Stallman: Cloud computing is 'stupidity'

The Free Software Foundation founder says that the industry's latest trend ultimately will result in vendor lock-in and escalating costs for users.

Not everyone loves cloud computing. Richard Stallman, founder of the Free Software Foundation and creator of the GNU operating system, says cloud computing is "stupidity" that ultimately will result in vendor lock-in and escalating costs.

"The interesting thing about cloud computing is that we've redefined cloud computing to include everything that we already do," Stallman said, in a report posted by The Guardian on Monday.

Richard Stallman, speaking at MIT in 2006. CNET Networks

Cloud computing, the latest marketing description for a notion put forth by computer industry companies in recent years, moves most of the computing power--and sometimes data--to servers maintained by companies such as Google, Microsoft, and Amazon. The classic example of cloud computing might be Gmail, offered by Google.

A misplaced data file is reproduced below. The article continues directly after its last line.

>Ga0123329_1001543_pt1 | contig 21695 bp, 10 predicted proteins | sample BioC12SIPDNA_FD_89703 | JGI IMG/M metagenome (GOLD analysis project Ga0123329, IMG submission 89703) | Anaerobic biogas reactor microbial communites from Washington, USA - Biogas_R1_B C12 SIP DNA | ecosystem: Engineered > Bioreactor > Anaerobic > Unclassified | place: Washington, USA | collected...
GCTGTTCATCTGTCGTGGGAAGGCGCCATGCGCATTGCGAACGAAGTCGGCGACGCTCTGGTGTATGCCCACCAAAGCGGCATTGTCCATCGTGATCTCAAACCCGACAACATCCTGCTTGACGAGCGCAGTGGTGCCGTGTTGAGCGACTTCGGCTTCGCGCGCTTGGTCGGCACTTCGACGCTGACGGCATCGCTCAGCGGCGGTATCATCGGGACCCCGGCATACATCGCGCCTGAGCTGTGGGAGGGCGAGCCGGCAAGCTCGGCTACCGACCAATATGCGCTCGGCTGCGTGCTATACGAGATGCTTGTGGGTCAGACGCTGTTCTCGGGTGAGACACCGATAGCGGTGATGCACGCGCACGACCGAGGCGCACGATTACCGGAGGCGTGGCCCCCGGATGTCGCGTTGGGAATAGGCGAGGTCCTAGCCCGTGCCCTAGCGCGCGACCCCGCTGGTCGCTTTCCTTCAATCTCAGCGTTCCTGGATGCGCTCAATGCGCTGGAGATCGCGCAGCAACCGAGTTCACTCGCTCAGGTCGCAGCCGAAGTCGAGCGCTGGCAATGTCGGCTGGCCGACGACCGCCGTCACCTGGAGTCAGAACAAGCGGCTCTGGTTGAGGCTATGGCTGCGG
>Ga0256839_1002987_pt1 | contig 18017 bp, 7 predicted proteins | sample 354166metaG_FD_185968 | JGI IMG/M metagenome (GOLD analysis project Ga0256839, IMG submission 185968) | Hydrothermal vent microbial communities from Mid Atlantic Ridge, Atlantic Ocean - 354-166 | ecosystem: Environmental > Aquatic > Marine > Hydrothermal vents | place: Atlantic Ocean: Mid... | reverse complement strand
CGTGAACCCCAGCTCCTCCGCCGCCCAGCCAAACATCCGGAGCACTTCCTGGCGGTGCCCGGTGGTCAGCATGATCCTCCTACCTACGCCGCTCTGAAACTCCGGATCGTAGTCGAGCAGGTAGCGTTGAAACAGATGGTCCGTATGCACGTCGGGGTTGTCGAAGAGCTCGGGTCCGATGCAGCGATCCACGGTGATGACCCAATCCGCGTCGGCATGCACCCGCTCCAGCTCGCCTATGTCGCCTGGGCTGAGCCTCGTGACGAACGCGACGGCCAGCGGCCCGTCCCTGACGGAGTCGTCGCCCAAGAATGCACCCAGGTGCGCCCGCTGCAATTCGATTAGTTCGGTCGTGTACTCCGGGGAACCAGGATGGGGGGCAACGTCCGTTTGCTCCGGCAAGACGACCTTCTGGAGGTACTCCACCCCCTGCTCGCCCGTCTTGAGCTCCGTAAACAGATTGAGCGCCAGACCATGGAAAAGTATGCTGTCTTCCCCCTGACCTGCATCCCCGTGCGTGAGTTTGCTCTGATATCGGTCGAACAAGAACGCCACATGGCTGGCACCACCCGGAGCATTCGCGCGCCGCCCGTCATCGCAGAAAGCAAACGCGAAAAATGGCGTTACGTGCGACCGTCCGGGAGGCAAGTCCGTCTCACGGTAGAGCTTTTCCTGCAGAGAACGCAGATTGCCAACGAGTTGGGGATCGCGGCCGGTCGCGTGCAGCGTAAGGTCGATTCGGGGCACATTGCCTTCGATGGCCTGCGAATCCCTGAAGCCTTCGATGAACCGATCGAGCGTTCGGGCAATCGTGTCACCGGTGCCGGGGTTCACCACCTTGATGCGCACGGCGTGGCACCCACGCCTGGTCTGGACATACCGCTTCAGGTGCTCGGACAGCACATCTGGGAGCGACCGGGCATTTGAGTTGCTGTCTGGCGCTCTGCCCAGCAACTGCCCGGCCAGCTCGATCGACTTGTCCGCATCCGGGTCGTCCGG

Stallman says cloud computing forces people to hand over control of their information to a third party. His objections echo his longstanding belief in non-proprietary software. "One reason you should not use Web applications to do your computing is that you lose control," he said. "It's just as bad as using a proprietary program.

"Do your own computing on your own computer with your copy of a freedom-respecting program. If you use a proprietary program or somebody else's Web server, you're defenseless. You're putty in the hands of whoever developed that software," he said.

Stallman dismisses cloud computing as industry bluster. "It's stupidity. It's worse than stupidity: it's a marketing hype campaign," he said. "Somebody is saying this is inevitable--and whenever you hear somebody saying that, it's very likely to be a set of businesses campaigning to make it true."

About the author

    Mike Ricciuti joined CNET in 1996. He is now CNET News' Boston-based executive editor and east coast bureau chief, serving as department editor for business technology and software covered by CNET News, Reviews, and Download.com. E-mail Mike.

     

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